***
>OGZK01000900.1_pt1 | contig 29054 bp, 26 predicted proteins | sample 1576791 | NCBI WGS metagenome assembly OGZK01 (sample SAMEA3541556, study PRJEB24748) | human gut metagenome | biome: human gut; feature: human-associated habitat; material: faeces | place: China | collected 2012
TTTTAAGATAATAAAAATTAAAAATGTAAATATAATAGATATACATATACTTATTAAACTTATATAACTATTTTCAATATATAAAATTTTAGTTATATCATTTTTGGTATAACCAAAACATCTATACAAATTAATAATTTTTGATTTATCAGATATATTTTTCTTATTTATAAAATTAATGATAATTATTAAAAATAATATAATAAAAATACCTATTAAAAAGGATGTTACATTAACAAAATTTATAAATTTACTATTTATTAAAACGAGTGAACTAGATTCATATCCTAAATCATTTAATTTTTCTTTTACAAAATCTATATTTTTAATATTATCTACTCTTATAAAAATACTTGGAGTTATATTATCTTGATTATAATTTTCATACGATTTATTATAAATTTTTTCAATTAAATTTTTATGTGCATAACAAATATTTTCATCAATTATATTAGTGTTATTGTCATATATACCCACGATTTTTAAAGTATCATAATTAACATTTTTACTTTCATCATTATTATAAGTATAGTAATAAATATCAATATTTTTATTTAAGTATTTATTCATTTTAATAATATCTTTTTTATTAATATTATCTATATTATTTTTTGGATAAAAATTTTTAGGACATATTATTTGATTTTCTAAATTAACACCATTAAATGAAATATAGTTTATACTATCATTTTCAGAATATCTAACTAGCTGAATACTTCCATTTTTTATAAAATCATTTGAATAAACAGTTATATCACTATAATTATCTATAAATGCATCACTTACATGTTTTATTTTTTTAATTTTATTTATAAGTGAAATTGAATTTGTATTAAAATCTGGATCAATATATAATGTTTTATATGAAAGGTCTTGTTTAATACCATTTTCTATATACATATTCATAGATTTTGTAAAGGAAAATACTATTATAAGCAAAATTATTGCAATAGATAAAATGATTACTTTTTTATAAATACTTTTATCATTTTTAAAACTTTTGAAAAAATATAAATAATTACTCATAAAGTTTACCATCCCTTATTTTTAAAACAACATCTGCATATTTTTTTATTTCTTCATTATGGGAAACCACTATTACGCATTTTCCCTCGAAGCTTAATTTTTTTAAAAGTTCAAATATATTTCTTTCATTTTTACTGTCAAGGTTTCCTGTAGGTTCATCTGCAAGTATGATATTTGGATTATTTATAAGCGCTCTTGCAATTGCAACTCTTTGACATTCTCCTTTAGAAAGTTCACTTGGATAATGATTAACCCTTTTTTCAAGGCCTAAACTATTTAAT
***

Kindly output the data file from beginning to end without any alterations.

>OGZK01000900.1_pt1 | contig 29054 bp, 26 predicted proteins | sample 1576791 | NCBI WGS metagenome assembly OGZK01 (sample SAMEA3541556, study PRJEB24748) | human gut metagenome | biome: human gut; feature: human-associated habitat; material: faeces | place: China | collected 2012
TTTTAAGATAATAAAAATTAAAAATGTAAATATAATAGATATACATATACTTATTAAACTTATATAACTATTTTCAATATATAAAATTTTAGTTATATCATTTTTGGTATAACCAAAACATCTATACAAATTAATAATTTTTGATTTATCAGATATATTTTTCTTATTTATAAAATTAATGATAATTATTAAAAATAATATAATAAAAATACCTATTAAAAAGGATGTTACATTAACAAAATTTATAAATTTACTATTTATTAAAACGAGTGAACTAGATTCATATCCTAAATCATTTAATTTTTCTTTTACAAAATCTATATTTTTAATATTATCTACTCTTATAAAAATACTTGGAGTTATATTATCTTGATTATAATTTTCATACGATTTATTATAAATTTTTTCAATTAAATTTTTATGTGCATAACAAATATTTTCATCAATTATATTAGTGTTATTGTCATATATACCCACGATTTTTAAAGTATCATAATTAACATTTTTACTTTCATCATTATTATAAGTATAGTAATAAATATCAATATTTTTATTTAAGTATTTATTCATTTTAATAATATCTTTTTTATTAATATTATCTATATTATTTTTTGGATAAAAATTTTTAGGACATATTATTTGATTTTCTAAATTAACACCATTAAATGAAATATAGTTTATACTATCATTTTCAGAATATCTAACTAGCTGAATACTTCCATTTTTTATAAAATCATTTGAATAAACAGTTATATCACTATAATTATCTATAAATGCATCACTTACATGTTTTATTTTTTTAATTTTATTTATAAGTGAAATTGAATTTGTATTAAAATCTGGATCAATATATAATGTTTTATATGAAAGGTCTTGTTTAATACCATTTTCTATATACATATTCATAGATTTTGTAAAGGAAAATACTATTATAAGCAAAATTATTGCAATAGATAAAATGATTACTTTTTTATAAATACTTTTATCATTTTTAAAACTTTTGAAAAAATATAAATAATTACTCATAAAGTTTACCATCCCTTATTTTTAAAACAACATCTGCATATTTTTTTATTTCTTCATTATGGGAAACCACTATTACGCATTTTCCCTCGAAGCTTAATTTTTTTAAAAGTTCAAATATATTTCTTTCATTTTTACTGTCAAGGTTTCCTGTAGGTTCATCTGCAAGTATGATATTTGGATTATTTATAAGCGCTCTTGCAATTGCAACTCTTTGACATTCTCCTTTAGAAAGTTCACTTGGATAATGATTAACCCTTTTTTCAAGGCCTAAACTATTTAAT